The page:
Friday, July 10, 2015 8:58 PM
Having heard the news about the Confederate flag being removed from public display—and having just watched the movie “Woman In Gold”, I am struck by just how slow and incomplete justice can be. The movie tells of a story I remember seeing in the news when it happened—and it struck me then how many years the “Portrait of Adele Bloch-Bauer” had been separated from its rightful owners. The Nazis looted the painting from the childhood home of the late Austrian-American, Maria Altmann, in 1938—and it was not returned to her (the last surviving family member) until 2004, 66 years later.
The movie ends with an afterward: over 100,000 pieces of art looted by the Nazis during the war have not yet been returned to their rightful owners. If the movie’s story is anything to go by, that number may remain correct for decades—it’s not easier to right an old wrong, it’s harder.
America still struggles with pockets of institutionalized racism, such as the reports from Ferguson, MO where, for the two years studied, African-Americans accounted for 85 percent of traffic stops, 90 percent of tickets and 93 percent of arrests, where whites were one-third of the population—and that the fines from those traffic tickets provided the bulk of the town’s revenue. Taking down the Confederate flag is an important gesture—but it is sad that the south has taken this long to separate their history from their heritage. Slavery may be the history of the south, but I hope it is not considered their heritage—at least not the average southerner’s.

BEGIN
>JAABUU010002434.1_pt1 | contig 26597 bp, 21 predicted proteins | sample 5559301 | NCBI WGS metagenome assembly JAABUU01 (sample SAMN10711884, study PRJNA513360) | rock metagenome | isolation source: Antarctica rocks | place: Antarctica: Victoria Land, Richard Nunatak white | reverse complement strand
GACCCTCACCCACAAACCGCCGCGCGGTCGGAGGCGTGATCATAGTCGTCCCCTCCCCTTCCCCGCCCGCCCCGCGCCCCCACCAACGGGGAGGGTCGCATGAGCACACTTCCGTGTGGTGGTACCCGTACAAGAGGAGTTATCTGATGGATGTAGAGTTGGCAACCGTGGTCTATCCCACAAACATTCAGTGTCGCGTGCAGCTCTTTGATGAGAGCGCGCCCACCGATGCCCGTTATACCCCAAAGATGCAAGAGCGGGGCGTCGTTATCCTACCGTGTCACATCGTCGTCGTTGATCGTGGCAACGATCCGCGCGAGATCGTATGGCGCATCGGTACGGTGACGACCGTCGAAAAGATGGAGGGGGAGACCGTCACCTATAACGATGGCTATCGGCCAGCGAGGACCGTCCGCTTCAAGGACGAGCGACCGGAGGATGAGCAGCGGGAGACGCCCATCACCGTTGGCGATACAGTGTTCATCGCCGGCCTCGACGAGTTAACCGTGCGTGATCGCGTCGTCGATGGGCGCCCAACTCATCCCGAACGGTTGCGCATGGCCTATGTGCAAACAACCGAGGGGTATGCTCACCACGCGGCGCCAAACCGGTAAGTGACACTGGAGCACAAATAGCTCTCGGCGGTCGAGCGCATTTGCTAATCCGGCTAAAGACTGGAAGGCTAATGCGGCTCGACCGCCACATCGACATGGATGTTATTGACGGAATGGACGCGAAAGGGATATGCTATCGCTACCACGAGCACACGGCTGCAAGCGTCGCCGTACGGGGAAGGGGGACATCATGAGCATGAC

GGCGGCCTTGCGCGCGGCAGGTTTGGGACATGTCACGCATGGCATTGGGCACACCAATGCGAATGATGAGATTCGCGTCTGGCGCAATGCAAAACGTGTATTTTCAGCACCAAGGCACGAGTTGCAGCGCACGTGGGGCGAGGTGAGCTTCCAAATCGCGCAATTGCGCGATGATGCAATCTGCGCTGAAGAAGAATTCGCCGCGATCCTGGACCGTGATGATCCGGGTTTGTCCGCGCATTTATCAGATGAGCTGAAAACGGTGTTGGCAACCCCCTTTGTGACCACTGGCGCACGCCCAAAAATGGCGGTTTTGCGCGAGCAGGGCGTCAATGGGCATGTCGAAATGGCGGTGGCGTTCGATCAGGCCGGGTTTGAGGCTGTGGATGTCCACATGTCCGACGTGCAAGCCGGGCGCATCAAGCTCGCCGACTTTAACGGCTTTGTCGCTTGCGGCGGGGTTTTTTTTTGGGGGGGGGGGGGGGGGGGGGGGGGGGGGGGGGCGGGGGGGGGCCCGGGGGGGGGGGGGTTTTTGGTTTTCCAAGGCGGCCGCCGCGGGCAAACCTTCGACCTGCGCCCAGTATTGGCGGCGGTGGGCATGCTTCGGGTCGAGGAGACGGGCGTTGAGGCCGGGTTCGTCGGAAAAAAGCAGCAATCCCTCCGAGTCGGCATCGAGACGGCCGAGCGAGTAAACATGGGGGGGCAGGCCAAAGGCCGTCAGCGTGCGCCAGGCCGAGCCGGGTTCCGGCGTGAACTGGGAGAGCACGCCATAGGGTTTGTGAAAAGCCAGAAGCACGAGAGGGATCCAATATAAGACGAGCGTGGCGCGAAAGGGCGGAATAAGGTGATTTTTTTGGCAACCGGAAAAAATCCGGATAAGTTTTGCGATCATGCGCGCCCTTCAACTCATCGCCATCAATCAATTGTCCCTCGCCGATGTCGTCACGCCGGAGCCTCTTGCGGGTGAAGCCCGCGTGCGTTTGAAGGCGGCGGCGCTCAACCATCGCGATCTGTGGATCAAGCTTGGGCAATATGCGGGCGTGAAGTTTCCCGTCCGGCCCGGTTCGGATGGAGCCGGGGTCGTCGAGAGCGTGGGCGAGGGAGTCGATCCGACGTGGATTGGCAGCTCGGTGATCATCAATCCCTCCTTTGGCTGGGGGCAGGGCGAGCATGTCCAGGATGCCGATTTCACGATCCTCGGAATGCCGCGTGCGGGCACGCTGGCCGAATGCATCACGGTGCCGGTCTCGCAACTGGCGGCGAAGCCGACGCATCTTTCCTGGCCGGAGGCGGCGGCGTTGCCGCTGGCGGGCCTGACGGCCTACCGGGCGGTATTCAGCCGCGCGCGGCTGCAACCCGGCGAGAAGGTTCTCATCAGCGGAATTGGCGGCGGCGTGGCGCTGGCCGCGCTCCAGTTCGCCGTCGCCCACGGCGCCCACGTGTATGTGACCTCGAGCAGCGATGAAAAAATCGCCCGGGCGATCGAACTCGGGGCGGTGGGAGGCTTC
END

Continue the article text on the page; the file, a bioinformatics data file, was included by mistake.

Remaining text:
There’s a naiveté to the evil of the Nazis and the Confederacy—the evil that remains today is less visible. Police persecution, payday loans, and fine collection services are just a few of the more intricate and therefore invisible ways in which we commit modern American bigotry. The convoluted restitution protocols for European victims of Nazi looting are likewise Byzantine to the point of opacity. But our modern world is full to bursting with intricate evils that maintain the status quo, deferring justice wherever the pile of gold is high enough to cast a shadow in which rot can thrive.
This is a downer post, I know, but it’s been a downer day and I can only work with the materials provided. Gustav Klimt’s portrait, ‘Woman In Gold’, is used for my video’s title card, but the other works by Klimt used in the video are just whatever I could steal off the internet—they are not part of the movie’s story—or at least not that I know of. They’re just beautiful, so I stole them.